Metabolomics is an important and rapidly emerging field of technology enabling the comprehensive analysis of a large number of metabolites associated with disease phenotypes. We have applied a metabolomics approach using a LC-MS based platform combined with elaborate statistical methods to analyze oxylipins in a validated model of RA that is collagen induced arthritis in mice. Our results point to a diminished anti-inflammatory response and increased oxidative stress in the RA induced situation.

2. Materials and Method

2.1. Chemicals

Methanol (MeOH), acetonitrile (ACN), isopropanol (IPA), ethyl-acetate (EtOAC), and purified water were purchased from Biosolve (Netherlands). All reagents used during the HPLC-MS/MS experiments were ultra-performance liquid chromatography grade (UPLC). Acetic acid was purchased from Sigma-Aldrich (St. Louis, Mo). Standards were purchased from Cayman (Netherlands).

2.2. Animal Studies

DBA/1J male mice (6-7 weeks; Charles River Laboratories) were used in this study. Twenty mice were randomly divided in two groups (10 in CIA group, 10 in Ctrl group as healthy control). In the CIA group, immunization with collagen type II will provoke chronic polyarthritis by the induced autoimmune response. Each mouse was intraperitoneally induced (i.p.) with joint cartilage component collagen type II (CII; 100 μg diluted with a 100 μL volume 0.005 M acetic acid) which was extracted from bovine nasal cartilage (Funakoshi Co., Tokyo, Japan) at day 0 (). Thereafter, the CII injection was repeated i.p. on days 14, 28, 42, and 56. In the Ctrl mice, 100 μL of 0.005 M acetic acid alone was administered i.p. on the same days (0, 14, 28, 42, and 56).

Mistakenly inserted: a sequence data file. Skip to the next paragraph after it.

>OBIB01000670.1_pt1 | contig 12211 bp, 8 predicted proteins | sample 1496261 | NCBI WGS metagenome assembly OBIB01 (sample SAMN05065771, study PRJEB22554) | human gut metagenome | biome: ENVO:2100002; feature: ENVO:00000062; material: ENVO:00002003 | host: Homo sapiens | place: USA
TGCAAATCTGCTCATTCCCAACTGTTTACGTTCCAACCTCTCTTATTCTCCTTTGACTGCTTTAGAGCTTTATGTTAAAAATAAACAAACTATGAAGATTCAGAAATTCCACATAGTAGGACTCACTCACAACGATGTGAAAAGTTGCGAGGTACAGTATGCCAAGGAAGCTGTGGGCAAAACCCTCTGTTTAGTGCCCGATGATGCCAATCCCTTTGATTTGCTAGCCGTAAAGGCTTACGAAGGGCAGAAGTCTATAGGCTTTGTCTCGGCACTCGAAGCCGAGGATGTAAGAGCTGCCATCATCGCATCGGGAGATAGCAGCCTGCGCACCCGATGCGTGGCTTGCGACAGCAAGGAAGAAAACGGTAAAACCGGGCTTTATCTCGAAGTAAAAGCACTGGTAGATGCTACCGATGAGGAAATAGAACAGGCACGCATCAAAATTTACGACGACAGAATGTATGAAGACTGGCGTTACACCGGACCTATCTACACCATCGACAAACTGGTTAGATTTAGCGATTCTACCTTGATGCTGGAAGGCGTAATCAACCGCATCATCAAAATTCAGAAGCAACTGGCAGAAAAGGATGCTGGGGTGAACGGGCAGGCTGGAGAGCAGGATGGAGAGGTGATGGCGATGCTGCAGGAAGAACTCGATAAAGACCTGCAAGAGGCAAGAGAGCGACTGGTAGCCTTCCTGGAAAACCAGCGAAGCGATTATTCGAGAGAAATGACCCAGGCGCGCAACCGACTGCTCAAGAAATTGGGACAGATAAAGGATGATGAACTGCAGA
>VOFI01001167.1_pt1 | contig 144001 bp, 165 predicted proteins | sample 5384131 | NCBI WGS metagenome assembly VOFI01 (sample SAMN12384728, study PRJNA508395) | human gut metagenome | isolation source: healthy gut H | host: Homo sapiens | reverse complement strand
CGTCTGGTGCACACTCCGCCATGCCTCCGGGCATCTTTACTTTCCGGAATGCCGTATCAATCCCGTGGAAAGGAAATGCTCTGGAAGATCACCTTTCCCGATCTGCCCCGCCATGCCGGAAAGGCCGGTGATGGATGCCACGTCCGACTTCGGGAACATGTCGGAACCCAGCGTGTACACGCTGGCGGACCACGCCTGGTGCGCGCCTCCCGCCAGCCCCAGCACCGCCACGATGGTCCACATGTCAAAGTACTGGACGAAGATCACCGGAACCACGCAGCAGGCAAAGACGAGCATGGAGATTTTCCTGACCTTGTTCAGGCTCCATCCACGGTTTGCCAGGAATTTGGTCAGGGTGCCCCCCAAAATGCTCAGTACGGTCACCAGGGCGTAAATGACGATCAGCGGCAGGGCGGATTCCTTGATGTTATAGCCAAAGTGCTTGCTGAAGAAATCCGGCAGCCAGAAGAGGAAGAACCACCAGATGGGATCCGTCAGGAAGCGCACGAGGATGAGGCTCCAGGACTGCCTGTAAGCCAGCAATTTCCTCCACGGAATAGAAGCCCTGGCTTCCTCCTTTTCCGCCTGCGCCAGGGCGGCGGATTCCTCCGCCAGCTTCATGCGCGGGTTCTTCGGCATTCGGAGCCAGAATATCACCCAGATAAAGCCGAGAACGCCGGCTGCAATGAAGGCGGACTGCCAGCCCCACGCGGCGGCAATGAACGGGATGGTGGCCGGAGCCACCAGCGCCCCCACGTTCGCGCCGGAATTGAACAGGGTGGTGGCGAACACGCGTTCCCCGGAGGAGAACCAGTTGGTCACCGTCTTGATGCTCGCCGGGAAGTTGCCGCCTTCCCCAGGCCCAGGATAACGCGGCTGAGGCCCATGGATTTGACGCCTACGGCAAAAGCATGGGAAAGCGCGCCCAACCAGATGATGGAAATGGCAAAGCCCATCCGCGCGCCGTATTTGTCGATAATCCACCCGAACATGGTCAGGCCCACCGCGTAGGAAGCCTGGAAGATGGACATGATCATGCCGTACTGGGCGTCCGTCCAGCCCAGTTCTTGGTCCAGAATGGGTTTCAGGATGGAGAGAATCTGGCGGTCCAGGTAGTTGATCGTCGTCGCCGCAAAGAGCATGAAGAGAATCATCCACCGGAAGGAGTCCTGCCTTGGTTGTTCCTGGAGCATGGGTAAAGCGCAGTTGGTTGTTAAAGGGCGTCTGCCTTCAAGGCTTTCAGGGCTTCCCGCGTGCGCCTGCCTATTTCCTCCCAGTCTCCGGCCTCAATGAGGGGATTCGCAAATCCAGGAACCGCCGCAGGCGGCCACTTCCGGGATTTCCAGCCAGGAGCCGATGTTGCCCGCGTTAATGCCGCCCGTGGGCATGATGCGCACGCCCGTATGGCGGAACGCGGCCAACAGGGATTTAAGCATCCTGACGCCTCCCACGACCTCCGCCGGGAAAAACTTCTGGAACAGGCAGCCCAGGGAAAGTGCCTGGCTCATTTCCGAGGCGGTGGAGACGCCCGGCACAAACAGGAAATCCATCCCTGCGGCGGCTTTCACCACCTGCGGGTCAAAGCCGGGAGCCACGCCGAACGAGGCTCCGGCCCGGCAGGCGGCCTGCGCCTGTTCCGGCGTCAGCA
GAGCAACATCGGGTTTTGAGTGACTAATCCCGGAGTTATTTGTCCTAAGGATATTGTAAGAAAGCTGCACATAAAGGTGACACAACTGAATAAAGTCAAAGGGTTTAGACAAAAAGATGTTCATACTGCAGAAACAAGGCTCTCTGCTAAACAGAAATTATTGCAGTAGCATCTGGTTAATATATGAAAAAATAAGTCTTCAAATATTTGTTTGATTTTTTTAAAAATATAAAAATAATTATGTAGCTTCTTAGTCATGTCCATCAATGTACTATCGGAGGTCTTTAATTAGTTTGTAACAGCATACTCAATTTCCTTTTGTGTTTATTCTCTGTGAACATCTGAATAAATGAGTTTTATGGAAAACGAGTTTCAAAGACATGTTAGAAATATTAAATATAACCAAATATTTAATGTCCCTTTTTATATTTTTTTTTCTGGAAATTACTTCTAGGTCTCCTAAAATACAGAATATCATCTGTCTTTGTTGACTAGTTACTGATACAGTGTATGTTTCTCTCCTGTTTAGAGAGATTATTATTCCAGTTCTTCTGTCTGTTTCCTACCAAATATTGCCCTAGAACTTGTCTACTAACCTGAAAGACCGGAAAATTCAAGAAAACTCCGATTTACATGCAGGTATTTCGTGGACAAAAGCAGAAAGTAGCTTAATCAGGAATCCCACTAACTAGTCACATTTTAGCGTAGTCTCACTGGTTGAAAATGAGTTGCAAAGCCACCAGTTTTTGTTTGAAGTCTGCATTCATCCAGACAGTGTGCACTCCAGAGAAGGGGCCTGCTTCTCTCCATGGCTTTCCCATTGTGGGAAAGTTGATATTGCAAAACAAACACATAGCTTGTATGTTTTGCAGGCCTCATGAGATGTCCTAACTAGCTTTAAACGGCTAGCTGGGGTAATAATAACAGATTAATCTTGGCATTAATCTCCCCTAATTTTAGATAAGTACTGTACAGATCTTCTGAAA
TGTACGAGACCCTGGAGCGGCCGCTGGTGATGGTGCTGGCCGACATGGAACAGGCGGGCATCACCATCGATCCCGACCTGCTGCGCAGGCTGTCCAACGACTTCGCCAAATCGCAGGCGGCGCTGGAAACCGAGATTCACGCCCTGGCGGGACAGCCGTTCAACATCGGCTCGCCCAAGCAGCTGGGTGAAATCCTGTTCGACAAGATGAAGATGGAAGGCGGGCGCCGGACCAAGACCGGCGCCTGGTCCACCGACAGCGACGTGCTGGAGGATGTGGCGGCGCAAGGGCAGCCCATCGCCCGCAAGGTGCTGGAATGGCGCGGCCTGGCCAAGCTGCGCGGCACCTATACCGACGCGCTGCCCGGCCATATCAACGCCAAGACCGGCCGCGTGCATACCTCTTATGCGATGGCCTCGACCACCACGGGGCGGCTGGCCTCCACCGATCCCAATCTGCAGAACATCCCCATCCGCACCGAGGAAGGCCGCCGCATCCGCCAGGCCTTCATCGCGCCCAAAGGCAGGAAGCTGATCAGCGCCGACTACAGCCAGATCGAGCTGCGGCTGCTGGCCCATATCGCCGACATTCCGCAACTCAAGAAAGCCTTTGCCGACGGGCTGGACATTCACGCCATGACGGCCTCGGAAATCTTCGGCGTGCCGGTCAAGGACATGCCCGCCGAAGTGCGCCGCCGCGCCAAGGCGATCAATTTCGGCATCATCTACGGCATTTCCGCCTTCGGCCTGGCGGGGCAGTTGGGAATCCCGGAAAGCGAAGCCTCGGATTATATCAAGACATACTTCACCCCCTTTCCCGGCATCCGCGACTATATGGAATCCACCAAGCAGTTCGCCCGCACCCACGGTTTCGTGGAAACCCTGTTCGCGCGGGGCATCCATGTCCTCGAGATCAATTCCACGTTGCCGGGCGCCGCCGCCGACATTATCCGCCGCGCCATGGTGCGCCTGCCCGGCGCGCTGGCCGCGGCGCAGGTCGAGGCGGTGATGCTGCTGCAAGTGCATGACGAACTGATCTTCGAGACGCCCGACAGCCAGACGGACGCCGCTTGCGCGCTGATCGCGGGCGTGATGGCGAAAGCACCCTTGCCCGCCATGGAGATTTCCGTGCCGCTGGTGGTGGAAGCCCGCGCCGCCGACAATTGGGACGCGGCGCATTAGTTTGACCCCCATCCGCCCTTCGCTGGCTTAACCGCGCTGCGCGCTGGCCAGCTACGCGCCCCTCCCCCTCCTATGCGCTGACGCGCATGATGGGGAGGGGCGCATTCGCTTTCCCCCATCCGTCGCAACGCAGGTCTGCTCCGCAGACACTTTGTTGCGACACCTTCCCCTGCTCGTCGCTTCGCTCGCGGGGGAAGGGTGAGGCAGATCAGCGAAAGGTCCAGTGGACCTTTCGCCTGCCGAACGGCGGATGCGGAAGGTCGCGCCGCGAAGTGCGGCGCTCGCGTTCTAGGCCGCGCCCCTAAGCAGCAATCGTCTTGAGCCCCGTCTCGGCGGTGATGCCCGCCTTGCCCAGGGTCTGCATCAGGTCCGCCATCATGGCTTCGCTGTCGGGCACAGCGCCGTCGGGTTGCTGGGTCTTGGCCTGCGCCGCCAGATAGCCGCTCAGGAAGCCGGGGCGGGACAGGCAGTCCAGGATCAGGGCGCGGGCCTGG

Next, to all experimental mice, 5 mg of lipopolysaccharide from E. coli 011:B4 (Chondrex, Redmond, USA) dissolved in 100 μL phosphate buffered saline (PBS) was given i.p. immediately after each injection of CII. In the Ctrl group, 100 μL PBS was similarly administered as a control. This protocol for arthritis induction is well established and extensively described [30]. All animals were maintained in a temperature and light controlled environment with free access to standard rodent chow and water. From day 71 to day 75, blood was taken from each animal of both groups (CIA mice (CIA1) died when sampling, leaving 9 animal blood samples in the CIA group) and collected in precooled tubes containing EDTA (ethylenediaminetetraacetic acid) as coagulant (BD Vacutainer, Plymouth, UK). After centrifugation at 3000 g for 10 minutes, the EDTA-plasma was collected and aliquots were stored at −80°C until further processing.

2.3. Ethics Statement

This study was carried out in strict accordance with the recommendations in the Guide for the Care and Use of Laboratory Animals of the National Institutes of Health. The experiments were performed with the approval of the Tohoku Institute of Technology Research Ethics Committee, Sendai, Japan (approval date 18 January 2009).

2.4. Oxylipin HPLC-MS/MS Analysis on Study Mouse Samples